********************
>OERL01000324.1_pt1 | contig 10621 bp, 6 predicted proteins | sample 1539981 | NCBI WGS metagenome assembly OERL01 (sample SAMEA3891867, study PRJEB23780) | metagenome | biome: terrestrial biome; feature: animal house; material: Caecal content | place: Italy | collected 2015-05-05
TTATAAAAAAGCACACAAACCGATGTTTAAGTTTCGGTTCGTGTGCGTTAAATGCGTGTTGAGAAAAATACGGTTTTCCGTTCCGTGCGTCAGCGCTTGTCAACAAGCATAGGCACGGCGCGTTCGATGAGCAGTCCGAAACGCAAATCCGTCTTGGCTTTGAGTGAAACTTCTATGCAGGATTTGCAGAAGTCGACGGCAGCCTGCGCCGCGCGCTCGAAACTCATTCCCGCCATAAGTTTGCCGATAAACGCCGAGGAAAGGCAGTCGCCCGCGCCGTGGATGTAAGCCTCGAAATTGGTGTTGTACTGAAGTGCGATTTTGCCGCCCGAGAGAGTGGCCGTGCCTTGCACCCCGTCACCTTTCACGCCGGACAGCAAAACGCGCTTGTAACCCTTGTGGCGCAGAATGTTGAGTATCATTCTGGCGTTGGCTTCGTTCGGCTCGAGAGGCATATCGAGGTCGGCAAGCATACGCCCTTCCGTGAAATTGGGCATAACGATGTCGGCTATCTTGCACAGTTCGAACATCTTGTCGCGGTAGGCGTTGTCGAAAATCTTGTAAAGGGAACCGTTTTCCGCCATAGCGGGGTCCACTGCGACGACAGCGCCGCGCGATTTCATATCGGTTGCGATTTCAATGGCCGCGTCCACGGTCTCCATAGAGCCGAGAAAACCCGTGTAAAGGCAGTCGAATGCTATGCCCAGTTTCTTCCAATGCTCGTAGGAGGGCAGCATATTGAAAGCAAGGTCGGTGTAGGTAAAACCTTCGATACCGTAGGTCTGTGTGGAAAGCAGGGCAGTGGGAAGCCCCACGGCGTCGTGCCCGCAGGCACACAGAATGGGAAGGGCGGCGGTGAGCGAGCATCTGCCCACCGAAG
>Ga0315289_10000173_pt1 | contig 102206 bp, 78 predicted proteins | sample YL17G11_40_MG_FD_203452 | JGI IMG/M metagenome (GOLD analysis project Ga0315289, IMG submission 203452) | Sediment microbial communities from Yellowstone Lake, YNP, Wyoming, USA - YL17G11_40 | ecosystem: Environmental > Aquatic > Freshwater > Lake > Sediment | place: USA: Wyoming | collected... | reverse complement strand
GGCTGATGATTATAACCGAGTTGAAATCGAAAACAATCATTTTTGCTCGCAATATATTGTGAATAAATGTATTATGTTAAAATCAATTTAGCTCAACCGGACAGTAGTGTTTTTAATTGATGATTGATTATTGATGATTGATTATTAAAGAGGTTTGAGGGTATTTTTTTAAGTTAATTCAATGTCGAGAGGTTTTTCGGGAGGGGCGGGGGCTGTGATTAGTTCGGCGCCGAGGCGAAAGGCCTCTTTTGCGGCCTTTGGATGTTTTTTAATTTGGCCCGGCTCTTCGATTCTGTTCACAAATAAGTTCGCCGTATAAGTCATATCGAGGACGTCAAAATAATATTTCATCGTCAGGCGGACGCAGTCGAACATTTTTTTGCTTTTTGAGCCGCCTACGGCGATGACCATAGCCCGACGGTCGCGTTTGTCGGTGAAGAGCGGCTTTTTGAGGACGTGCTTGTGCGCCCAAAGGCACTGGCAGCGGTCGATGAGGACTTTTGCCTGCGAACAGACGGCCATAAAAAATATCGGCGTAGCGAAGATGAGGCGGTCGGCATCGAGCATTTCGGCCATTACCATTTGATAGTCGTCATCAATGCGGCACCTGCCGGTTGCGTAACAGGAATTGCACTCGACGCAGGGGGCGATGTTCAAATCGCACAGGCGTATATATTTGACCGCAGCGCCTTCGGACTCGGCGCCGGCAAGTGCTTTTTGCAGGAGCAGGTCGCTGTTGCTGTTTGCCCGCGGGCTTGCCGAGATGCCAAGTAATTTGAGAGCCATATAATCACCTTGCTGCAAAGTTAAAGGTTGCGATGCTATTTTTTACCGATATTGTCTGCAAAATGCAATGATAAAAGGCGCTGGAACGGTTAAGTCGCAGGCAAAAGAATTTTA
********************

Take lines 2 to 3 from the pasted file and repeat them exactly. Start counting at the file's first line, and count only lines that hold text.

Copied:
TTATAAAAAAGCACACAAACCGATGTTTAAGTTTCGGTTCGTGTGCGTTAAATGCGTGTTGAGAAAAATACGGTTTTCCGTTCCGTGCGTCAGCGCTTGTCAACAAGCATAGGCACGGCGCGTTCGATGAGCAGTCCGAAACGCAAATCCGTCTTGGCTTTGAGTGAAACTTCTATGCAGGATTTGCAGAAGTCGACGGCAGCCTGCGCCGCGCGCTCGAAACTCATTCCCGCCATAAGTTTGCCGATAAACGCCGAGGAAAGGCAGTCGCCCGCGCCGTGGATGTAAGCCTCGAAATTGGTGTTGTACTGAAGTGCGATTTTGCCGCCCGAGAGAGTGGCCGTGCCTTGCACCCCGTCACCTTTCACGCCGGACAGCAAAACGCGCTTGTAACCCTTGTGGCGCAGAATGTTGAGTATCATTCTGGCGTTGGCTTCGTTCGGCTCGAGAGGCATATCGAGGTCGGCAAGCATACGCCCTTCCGTGAAATTGGGCATAACGATGTCGGCTATCTTGCACAGTTCGAACATCTTGTCGCGGTAGGCGTTGTCGAAAATCTTGTAAAGGGAACCGTTTTCCGCCATAGCGGGGTCCACTGCGACGACAGCGCCGCGCGATTTCATATCGGTTGCGATTTCAATGGCCGCGTCCACGGTCTCCATAGAGCCGAGAAAACCCGTGTAAAGGCAGTCGAATGCTATGCCCAGTTTCTTCCAATGCTCGTAGGAGGGCAGCATATTGAAAGCAAGGTCGGTGTAGGTAAAACCTTCGATACCGTAGGTCTGTGTGGAAAGCAGGGCAGTGGGAAGCCCCACGGCGTCGTGCCCGCAGGCACACAGAATGGGAAGGGCGGCGGTGAGCGAGCATCTGCCCACCGAAG
>Ga0315289_10000173_pt1 | contig 102206 bp, 78 predicted proteins | sample YL17G11_40_MG_FD_203452 | JGI IMG/M metagenome (GOLD analysis project Ga0315289, IMG submission 203452) | Sediment microbial communities from Yellowstone Lake, YNP, Wyoming, USA - YL17G11_40 | ecosystem: Environmental > Aquatic > Freshwater > Lake > Sediment | place: USA: Wyoming | collected... | reverse complement strand